Practice Happy. Be Happy.

A few weeks ago during family dinner I announced that due to the increasing number of complaints about my cooking, the family could only say what they liked about the meal and keep their dislikes to themselves.
I was really hoping this would be a great family lesson in happiness and gratitude. But, then my daughter Charlotte piped up, “Oh, I get it. You will know what I don’t like by me telling you what I do like about dinner.”Sometimes we naturally feel happy. Sometimes we have to choose it…either way, we win!

Negativity is catching. 

Often, I catch myself pushing aside the positive and focusing on the negative. But there is good news! You can change your brain’s “negative habits” because of neuroplasticity. By simply practicing certain behaviors you can re-sculpt your brain.

So, if you want a little more happiness in your life, you just have to think happy.

To get an understanding of your negative thinking try this exercise.

  1. Get two pieces of paper.
  2. Write “Things I am good at” on one sheet and on the second sheet write, “Things I am bad at.”
  3. Set a timer for one minute and write out as many things you can think of that you are good at.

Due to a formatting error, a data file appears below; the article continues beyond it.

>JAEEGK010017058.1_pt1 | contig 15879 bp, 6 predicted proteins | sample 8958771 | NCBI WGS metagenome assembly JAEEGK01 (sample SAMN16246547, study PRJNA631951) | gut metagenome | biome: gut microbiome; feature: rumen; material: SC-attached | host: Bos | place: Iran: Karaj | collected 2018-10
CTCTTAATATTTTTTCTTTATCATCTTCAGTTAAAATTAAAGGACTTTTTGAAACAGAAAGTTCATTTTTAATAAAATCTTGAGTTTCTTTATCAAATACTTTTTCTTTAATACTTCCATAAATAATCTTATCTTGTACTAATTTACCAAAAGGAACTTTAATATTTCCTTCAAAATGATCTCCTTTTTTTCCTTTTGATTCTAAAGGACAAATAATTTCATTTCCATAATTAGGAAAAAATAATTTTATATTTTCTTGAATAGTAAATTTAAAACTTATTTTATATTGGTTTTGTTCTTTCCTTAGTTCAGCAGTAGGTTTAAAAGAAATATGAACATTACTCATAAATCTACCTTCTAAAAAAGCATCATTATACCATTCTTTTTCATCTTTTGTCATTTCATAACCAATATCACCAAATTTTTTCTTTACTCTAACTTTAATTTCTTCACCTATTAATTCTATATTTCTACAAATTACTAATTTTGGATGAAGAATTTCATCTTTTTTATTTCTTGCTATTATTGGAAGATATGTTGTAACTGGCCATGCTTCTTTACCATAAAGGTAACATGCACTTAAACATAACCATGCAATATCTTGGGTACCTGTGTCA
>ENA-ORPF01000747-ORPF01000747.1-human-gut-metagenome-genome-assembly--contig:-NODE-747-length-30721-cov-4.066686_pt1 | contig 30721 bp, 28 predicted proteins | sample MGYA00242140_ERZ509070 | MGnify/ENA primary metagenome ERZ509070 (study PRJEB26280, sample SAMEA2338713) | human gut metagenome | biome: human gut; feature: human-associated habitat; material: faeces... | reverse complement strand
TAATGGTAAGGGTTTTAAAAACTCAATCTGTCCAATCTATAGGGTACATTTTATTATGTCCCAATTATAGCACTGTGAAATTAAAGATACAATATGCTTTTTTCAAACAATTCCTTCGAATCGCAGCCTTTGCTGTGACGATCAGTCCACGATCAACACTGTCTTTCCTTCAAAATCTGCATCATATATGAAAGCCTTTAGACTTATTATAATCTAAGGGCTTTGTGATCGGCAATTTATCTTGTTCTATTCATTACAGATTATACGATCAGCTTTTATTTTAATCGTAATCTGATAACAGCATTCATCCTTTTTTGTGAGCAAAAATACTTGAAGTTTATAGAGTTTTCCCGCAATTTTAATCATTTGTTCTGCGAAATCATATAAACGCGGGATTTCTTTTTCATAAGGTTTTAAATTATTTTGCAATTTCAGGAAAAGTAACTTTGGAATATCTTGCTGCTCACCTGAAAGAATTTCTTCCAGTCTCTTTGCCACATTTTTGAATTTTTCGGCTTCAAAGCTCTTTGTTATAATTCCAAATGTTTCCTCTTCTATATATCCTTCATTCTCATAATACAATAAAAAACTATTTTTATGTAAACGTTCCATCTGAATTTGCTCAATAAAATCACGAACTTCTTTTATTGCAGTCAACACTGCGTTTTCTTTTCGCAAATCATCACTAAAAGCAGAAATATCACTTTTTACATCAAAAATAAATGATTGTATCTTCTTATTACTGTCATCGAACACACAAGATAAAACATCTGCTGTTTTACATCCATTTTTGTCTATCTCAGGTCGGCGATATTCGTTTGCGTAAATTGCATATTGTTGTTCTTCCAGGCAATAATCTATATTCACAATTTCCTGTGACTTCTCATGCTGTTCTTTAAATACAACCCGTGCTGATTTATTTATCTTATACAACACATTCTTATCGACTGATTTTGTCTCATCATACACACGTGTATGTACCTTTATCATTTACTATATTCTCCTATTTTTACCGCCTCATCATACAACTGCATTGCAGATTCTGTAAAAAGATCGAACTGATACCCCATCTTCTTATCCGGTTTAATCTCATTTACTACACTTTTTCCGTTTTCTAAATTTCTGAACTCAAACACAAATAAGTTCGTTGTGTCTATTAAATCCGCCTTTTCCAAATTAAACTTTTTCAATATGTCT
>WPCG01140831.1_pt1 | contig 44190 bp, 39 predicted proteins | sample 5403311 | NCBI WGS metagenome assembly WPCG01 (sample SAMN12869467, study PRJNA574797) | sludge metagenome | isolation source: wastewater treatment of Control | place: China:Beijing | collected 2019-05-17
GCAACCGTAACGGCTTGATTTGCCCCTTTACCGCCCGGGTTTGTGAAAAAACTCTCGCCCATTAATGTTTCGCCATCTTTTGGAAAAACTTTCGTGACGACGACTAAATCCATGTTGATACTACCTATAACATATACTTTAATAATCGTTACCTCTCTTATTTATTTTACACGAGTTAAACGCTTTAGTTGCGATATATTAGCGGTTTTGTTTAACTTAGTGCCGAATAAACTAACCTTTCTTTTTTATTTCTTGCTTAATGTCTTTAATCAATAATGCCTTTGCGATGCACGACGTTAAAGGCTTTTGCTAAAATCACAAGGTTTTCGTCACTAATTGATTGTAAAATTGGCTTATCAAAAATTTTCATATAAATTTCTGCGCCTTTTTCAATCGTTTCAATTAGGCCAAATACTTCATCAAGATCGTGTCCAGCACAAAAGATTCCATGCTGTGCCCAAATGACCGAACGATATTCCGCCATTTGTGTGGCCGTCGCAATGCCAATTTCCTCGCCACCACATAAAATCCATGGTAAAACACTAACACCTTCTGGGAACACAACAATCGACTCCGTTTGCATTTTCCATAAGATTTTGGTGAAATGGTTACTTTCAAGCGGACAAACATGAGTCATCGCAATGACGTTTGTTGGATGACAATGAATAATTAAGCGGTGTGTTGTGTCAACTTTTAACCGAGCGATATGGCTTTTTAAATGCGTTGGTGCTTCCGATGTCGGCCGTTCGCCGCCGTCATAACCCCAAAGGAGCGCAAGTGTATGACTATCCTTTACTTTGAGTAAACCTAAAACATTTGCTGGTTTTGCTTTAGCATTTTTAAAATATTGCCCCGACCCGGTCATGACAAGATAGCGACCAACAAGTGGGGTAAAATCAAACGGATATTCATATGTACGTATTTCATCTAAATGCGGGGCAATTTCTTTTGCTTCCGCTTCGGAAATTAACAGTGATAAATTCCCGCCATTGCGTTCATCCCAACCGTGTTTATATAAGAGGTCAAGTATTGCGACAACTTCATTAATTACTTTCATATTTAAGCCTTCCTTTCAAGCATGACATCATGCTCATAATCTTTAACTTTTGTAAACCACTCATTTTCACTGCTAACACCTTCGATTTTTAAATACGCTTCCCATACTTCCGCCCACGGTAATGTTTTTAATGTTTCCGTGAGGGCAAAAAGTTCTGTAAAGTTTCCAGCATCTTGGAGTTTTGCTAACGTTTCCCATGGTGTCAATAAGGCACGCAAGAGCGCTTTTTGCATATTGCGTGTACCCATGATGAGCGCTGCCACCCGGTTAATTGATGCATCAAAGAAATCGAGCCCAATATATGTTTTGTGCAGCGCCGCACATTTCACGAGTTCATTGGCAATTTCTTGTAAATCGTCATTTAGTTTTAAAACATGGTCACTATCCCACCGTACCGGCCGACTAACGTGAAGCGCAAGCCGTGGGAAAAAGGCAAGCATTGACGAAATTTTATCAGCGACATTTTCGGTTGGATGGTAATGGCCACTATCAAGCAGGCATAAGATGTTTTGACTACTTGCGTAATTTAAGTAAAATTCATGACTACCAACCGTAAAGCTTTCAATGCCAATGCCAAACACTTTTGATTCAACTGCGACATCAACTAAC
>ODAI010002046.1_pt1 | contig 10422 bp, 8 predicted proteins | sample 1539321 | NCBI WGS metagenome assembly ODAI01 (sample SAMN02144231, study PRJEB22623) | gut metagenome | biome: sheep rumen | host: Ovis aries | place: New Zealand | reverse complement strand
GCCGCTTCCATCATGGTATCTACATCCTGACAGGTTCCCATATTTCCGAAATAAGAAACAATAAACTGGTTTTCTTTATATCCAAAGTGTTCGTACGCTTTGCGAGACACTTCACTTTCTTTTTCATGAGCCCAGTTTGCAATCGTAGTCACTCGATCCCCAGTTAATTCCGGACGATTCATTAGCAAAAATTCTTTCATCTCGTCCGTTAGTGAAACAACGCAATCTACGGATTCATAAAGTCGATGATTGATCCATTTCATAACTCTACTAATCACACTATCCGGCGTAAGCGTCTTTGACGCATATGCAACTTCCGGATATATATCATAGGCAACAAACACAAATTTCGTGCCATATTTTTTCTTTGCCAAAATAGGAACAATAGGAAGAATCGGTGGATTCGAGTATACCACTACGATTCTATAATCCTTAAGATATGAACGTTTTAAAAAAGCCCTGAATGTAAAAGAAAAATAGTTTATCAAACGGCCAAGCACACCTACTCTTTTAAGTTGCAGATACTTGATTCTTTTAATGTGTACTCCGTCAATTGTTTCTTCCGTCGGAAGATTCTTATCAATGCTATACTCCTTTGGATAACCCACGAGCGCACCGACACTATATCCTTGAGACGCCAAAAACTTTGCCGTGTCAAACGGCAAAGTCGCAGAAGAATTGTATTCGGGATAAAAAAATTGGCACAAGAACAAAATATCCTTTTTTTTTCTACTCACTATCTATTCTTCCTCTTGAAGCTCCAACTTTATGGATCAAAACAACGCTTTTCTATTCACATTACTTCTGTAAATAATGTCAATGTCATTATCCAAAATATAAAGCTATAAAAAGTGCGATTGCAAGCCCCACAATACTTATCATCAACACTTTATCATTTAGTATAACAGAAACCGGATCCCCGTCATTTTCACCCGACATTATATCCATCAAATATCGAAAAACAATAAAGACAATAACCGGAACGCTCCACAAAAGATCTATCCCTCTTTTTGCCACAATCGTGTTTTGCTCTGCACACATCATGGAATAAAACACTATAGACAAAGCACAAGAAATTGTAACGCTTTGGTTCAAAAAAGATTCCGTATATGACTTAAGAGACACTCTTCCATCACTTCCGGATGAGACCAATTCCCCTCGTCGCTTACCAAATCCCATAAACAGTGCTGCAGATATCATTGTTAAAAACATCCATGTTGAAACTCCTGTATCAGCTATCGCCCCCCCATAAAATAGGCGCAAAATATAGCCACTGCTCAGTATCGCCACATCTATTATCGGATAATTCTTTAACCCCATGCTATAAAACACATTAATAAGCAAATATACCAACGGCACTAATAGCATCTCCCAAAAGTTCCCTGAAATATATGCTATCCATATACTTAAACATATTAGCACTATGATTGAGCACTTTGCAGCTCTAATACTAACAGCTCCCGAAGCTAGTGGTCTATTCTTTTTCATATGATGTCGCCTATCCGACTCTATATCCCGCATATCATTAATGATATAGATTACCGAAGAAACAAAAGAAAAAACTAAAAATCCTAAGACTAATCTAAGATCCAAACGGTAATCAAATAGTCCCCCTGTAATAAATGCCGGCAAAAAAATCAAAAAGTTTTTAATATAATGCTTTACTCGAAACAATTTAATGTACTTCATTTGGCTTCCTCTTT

4. Set the timer again for one minute and write out as many things as you can thing of that you are bad at.
  5. Now compare the two lists. Which list is longer? How does your mood change after reading one list versus the other list?
  6. Destroy the “Things you are bad at list.” You are not bad at things, just inexperienced.  Inexperienced people can choose to become experienced.  Choice is a happy thought.  (Just think of a dessert menu)


Thinking happy is not about making everything smell like roses.

Thinking happy is choosing to ruminate on what makes your heart smile. It is seeing what is good about a person, place, or situation as component of your mental evaluation.  Instead of growing an attitude of wrong and right, good and bad, thinking happy cultivates a perspective of wellness.
The song “It Is Well with My Soul” by Horatio G. Spafford, 1873, sings about unearthing what is healthy and comforting in our souls in mist of great hardship.  It teaches a person’s heart to sing confidently in the face of despair.
Try this out next week.  Set your timer to go off every hour and for one minute think about something that makes your heart happy. See what happens to your perspective through out the day.  If you want stronger muscles you have to make weight lighting a habit. The same rule applies to your brain.
If you want a happier neurological make-up, practicing happy is helpful.
So, keep trying and perhaps when the next unlikable situation happens in your life your mind will be up for the challenge. Perhaps my children will grasp this concept someday?  In the mean time I will continue to make horribly tasting suppers.
NOTE: People who have depression cannot get better by just “thinking happy.”  Thinking happy can be a useful tool in the treatment of depression but depressed people cannot just think happy and get better.  Medication, therapy, lifestyle changes, and social supports are all part of a balanced approach in the treatment of depression.  

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